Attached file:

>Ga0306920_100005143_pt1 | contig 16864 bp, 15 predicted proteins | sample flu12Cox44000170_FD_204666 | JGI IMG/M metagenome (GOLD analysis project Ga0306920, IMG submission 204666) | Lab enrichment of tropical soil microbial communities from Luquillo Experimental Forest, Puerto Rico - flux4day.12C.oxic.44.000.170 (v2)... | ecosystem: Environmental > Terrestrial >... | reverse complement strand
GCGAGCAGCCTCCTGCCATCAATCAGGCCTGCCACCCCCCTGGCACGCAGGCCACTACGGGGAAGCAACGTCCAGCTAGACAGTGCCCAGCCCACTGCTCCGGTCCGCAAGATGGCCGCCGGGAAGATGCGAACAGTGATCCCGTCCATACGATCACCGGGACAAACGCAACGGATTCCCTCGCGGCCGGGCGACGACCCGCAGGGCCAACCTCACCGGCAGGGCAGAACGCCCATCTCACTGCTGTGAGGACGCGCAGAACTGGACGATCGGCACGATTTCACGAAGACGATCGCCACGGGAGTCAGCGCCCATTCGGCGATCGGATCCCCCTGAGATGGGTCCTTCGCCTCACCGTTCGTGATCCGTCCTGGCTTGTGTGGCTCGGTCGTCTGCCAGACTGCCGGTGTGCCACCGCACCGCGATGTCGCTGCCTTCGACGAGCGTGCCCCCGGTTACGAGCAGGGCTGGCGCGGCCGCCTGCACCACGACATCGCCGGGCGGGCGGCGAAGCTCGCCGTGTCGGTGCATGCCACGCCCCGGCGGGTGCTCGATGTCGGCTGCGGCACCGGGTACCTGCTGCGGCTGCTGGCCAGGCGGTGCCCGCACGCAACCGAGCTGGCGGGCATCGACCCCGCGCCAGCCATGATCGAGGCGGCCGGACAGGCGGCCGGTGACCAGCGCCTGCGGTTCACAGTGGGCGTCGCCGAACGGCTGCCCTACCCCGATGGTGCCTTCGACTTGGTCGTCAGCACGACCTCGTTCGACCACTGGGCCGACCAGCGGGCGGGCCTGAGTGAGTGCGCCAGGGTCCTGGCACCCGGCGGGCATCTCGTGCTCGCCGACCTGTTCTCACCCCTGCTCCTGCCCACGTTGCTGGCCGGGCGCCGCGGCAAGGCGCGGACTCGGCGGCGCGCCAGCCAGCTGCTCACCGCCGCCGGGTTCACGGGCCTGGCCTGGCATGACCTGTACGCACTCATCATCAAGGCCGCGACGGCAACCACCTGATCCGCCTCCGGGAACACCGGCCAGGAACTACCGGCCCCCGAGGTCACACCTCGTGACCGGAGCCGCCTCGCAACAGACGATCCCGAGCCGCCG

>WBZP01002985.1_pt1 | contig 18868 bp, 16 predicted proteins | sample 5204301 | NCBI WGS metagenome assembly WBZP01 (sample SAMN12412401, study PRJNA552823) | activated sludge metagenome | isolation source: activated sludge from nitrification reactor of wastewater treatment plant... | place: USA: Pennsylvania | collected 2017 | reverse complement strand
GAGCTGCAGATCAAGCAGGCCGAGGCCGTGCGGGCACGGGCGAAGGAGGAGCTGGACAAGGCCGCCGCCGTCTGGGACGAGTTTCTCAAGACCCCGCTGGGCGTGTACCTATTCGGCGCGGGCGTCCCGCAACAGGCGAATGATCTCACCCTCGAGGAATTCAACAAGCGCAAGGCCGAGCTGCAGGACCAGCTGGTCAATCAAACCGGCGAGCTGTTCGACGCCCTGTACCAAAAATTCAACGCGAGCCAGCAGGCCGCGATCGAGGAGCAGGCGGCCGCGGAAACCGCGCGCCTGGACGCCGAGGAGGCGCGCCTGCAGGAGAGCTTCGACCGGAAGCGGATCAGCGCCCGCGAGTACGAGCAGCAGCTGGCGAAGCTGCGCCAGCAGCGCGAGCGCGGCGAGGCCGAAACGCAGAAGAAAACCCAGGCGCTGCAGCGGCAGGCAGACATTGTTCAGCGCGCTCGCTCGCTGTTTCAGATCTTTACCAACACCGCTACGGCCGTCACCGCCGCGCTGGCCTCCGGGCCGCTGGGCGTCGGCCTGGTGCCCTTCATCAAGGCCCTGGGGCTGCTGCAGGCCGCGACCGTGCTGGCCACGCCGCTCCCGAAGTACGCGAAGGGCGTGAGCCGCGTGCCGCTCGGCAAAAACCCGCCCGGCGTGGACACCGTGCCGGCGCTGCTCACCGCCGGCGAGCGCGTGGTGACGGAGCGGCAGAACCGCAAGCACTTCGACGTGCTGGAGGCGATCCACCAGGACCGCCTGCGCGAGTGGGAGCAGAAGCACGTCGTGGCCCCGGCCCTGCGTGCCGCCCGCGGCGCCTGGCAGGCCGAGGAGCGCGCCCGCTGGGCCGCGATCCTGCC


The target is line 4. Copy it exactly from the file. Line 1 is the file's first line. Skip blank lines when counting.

GAGCTGCAGATCAAGCAGGCCGAGGCCGTGCGGGCACGGGCGAAGGAGGAGCTGGACAAGGCCGCCGCCGTCTGGGACGAGTTTCTCAAGACCCCGCTGGGCGTGTACCTATTCGGCGCGGGCGTCCCGCAACAGGCGAATGATCTCACCCTCGAGGAATTCAACAAGCGCAAGGCCGAGCTGCAGGACCAGCTGGTCAATCAAACCGGCGAGCTGTTCGACGCCCTGTACCAAAAATTCAACGCGAGCCAGCAGGCCGCGATCGAGGAGCAGGCGGCCGCGGAAACCGCGCGCCTGGACGCCGAGGAGGCGCGCCTGCAGGAGAGCTTCGACCGGAAGCGGATCAGCGCCCGCGAGTACGAGCAGCAGCTGGCGAAGCTGCGCCAGCAGCGCGAGCGCGGCGAGGCCGAAACGCAGAAGAAAACCCAGGCGCTGCAGCGGCAGGCAGACATTGTTCAGCGCGCTCGCTCGCTGTTTCAGATCTTTACCAACACCGCTACGGCCGTCACCGCCGCGCTGGCCTCCGGGCCGCTGGGCGTCGGCCTGGTGCCCTTCATCAAGGCCCTGGGGCTGCTGCAGGCCGCGACCGTGCTGGCCACGCCGCTCCCGAAGTACGCGAAGGGCGTGAGCCGCGTGCCGCTCGGCAAAAACCCGCCCGGCGTGGACACCGTGCCGGCGCTGCTCACCGCCGGCGAGCGCGTGGTGACGGAGCGGCAGAACCGCAAGCACTTCGACGTGCTGGAGGCGATCCACCAGGACCGCCTGCGCGAGTGGGAGCAGAAGCACGTCGTGGCCCCGGCCCTGCGTGCCGCCCGCGGCGCCTGGCAGGCCGAGGAGCGCGCCCGCTGGGCCGCGATCCTGCC